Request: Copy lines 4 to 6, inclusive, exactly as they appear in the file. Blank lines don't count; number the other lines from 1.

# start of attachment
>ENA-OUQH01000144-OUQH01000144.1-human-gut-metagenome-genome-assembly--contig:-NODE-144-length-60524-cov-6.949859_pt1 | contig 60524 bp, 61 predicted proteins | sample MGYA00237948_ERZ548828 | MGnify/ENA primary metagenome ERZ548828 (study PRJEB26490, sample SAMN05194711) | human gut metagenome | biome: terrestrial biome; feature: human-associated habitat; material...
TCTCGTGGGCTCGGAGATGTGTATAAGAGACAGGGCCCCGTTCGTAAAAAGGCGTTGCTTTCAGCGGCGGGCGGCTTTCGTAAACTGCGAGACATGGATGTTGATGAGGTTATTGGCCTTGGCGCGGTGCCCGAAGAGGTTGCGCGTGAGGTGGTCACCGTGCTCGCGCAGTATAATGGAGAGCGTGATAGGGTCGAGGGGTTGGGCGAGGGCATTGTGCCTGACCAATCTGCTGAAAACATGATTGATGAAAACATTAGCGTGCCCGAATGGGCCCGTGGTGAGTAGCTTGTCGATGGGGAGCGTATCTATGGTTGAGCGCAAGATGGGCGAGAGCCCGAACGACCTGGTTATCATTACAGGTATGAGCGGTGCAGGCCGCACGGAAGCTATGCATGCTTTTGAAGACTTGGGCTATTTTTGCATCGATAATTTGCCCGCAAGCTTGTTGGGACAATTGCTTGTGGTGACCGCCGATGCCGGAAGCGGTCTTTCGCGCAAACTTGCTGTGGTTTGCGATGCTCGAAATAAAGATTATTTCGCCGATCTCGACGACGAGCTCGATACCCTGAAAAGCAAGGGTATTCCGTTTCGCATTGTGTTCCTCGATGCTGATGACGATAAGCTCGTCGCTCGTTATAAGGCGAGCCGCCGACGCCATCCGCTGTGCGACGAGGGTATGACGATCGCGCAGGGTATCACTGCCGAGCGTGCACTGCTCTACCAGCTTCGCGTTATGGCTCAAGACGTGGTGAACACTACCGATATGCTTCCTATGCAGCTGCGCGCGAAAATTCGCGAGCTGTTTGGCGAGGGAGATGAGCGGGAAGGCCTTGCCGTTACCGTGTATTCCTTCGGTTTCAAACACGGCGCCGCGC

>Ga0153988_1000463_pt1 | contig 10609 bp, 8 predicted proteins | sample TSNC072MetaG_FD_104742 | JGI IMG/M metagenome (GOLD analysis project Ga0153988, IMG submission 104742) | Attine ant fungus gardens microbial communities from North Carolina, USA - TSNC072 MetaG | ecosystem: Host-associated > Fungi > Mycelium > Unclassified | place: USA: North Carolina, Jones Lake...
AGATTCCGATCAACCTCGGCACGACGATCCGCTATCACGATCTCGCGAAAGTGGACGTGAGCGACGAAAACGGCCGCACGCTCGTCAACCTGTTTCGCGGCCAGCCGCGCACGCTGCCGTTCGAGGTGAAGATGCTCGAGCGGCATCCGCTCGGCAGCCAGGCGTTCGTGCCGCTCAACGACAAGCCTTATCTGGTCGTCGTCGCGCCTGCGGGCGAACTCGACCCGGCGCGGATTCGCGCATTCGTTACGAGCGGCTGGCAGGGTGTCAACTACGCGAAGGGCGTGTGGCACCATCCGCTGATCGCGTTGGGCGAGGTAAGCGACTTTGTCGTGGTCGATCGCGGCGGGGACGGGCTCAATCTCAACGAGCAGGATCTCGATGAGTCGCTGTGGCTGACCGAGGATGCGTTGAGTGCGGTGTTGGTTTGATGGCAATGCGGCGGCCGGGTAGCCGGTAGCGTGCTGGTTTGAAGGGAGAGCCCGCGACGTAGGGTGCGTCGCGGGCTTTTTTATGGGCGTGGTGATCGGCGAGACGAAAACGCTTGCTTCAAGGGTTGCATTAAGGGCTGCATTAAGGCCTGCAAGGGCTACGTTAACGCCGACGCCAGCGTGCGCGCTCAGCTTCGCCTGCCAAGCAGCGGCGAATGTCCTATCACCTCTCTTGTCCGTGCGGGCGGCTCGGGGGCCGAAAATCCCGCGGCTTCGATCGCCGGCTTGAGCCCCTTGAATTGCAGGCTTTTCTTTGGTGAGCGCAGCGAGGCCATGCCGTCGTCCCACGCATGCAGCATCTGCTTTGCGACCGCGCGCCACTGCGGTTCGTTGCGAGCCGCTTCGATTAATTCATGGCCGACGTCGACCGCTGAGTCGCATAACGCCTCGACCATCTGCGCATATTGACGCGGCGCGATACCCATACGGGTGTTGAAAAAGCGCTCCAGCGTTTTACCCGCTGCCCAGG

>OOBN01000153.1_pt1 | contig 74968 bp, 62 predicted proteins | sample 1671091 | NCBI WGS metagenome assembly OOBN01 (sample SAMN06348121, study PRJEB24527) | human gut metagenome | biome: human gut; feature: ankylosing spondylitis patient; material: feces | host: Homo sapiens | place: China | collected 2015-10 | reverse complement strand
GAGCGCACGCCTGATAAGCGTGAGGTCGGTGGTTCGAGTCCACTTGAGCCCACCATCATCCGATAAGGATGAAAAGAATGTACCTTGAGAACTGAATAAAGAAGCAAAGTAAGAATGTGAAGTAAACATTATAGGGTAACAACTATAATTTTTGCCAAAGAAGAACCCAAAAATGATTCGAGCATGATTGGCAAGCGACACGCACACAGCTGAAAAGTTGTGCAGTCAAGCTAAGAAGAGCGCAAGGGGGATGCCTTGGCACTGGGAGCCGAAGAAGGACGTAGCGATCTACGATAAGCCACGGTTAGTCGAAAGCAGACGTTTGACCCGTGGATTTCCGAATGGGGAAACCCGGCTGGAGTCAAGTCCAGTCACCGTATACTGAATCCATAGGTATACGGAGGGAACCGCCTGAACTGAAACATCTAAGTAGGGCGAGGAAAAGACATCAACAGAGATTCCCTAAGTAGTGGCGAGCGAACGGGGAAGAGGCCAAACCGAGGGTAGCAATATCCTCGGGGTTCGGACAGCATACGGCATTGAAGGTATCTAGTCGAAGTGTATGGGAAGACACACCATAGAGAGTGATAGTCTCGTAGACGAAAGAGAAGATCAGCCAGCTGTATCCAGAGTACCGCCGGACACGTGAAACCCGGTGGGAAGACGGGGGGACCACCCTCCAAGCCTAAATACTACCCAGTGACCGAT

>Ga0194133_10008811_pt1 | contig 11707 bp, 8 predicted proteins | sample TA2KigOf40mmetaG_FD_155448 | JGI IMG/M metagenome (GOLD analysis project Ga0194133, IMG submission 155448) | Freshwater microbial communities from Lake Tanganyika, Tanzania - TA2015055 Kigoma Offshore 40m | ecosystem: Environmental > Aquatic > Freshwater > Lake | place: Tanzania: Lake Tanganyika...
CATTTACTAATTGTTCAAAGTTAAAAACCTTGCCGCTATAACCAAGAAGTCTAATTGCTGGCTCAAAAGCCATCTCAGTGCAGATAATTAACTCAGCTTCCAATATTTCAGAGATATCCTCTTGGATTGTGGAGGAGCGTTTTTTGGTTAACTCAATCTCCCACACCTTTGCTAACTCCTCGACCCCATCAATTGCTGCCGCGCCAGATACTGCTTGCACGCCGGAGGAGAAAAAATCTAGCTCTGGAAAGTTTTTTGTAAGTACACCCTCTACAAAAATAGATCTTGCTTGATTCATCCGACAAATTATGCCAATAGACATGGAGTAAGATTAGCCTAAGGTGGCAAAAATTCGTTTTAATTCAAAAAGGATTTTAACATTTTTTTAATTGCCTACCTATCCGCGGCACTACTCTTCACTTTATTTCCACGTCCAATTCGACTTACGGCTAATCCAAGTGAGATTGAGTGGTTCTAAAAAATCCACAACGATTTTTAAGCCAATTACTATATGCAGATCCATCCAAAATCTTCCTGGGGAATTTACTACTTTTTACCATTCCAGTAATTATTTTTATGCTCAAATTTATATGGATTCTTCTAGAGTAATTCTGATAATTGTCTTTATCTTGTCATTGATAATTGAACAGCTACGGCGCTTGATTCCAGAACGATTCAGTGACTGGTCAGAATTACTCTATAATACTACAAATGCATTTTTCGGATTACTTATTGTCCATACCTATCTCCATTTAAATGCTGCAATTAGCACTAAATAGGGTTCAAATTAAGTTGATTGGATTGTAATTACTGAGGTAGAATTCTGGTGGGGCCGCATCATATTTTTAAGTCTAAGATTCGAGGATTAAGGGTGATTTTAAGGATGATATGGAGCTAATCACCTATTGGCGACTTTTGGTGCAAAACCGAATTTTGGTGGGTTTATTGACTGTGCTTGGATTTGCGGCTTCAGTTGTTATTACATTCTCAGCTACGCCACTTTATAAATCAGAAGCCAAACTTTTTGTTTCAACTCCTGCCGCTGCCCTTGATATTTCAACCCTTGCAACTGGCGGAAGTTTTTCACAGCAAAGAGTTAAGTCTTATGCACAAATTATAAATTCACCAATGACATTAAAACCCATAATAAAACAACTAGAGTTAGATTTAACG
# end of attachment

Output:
AGATTCCGATCAACCTCGGCACGACGATCCGCTATCACGATCTCGCGAAAGTGGACGTGAGCGACGAAAACGGCCGCACGCTCGTCAACCTGTTTCGCGGCCAGCCGCGCACGCTGCCGTTCGAGGTGAAGATGCTCGAGCGGCATCCGCTCGGCAGCCAGGCGTTCGTGCCGCTCAACGACAAGCCTTATCTGGTCGTCGTCGCGCCTGCGGGCGAACTCGACCCGGCGCGGATTCGCGCATTCGTTACGAGCGGCTGGCAGGGTGTCAACTACGCGAAGGGCGTGTGGCACCATCCGCTGATCGCGTTGGGCGAGGTAAGCGACTTTGTCGTGGTCGATCGCGGCGGGGACGGGCTCAATCTCAACGAGCAGGATCTCGATGAGTCGCTGTGGCTGACCGAGGATGCGTTGAGTGCGGTGTTGGTTTGATGGCAATGCGGCGGCCGGGTAGCCGGTAGCGTGCTGGTTTGAAGGGAGAGCCCGCGACGTAGGGTGCGTCGCGGGCTTTTTTATGGGCGTGGTGATCGGCGAGACGAAAACGCTTGCTTCAAGGGTTGCATTAAGGGCTGCATTAAGGCCTGCAAGGGCTACGTTAACGCCGACGCCAGCGTGCGCGCTCAGCTTCGCCTGCCAAGCAGCGGCGAATGTCCTATCACCTCTCTTGTCCGTGCGGGCGGCTCGGGGGCCGAAAATCCCGCGGCTTCGATCGCCGGCTTGAGCCCCTTGAATTGCAGGCTTTTCTTTGGTGAGCGCAGCGAGGCCATGCCGTCGTCCCACGCATGCAGCATCTGCTTTGCGACCGCGCGCCACTGCGGTTCGTTGCGAGCCGCTTCGATTAATTCATGGCCGACGTCGACCGCTGAGTCGCATAACGCCTCGACCATCTGCGCATATTGACGCGGCGCGATACCCATACGGGTGTTGAAAAAGCGCTCCAGCGTTTTACCCGCTGCCCAGG

>OOBN01000153.1_pt1 | contig 74968 bp, 62 predicted proteins | sample 1671091 | NCBI WGS metagenome assembly OOBN01 (sample SAMN06348121, study PRJEB24527) | human gut metagenome | biome: human gut; feature: ankylosing spondylitis patient; material: feces | host: Homo sapiens | place: China | collected 2015-10 | reverse complement strand
GAGCGCACGCCTGATAAGCGTGAGGTCGGTGGTTCGAGTCCACTTGAGCCCACCATCATCCGATAAGGATGAAAAGAATGTACCTTGAGAACTGAATAAAGAAGCAAAGTAAGAATGTGAAGTAAACATTATAGGGTAACAACTATAATTTTTGCCAAAGAAGAACCCAAAAATGATTCGAGCATGATTGGCAAGCGACACGCACACAGCTGAAAAGTTGTGCAGTCAAGCTAAGAAGAGCGCAAGGGGGATGCCTTGGCACTGGGAGCCGAAGAAGGACGTAGCGATCTACGATAAGCCACGGTTAGTCGAAAGCAGACGTTTGACCCGTGGATTTCCGAATGGGGAAACCCGGCTGGAGTCAAGTCCAGTCACCGTATACTGAATCCATAGGTATACGGAGGGAACCGCCTGAACTGAAACATCTAAGTAGGGCGAGGAAAAGACATCAACAGAGATTCCCTAAGTAGTGGCGAGCGAACGGGGAAGAGGCCAAACCGAGGGTAGCAATATCCTCGGGGTTCGGACAGCATACGGCATTGAAGGTATCTAGTCGAAGTGTATGGGAAGACACACCATAGAGAGTGATAGTCTCGTAGACGAAAGAGAAGATCAGCCAGCTGTATCCAGAGTACCGCCGGACACGTGAAACCCGGTGGGAAGACGGGGGGACCACCCTCCAAGCCTAAATACTACCCAGTGACCGAT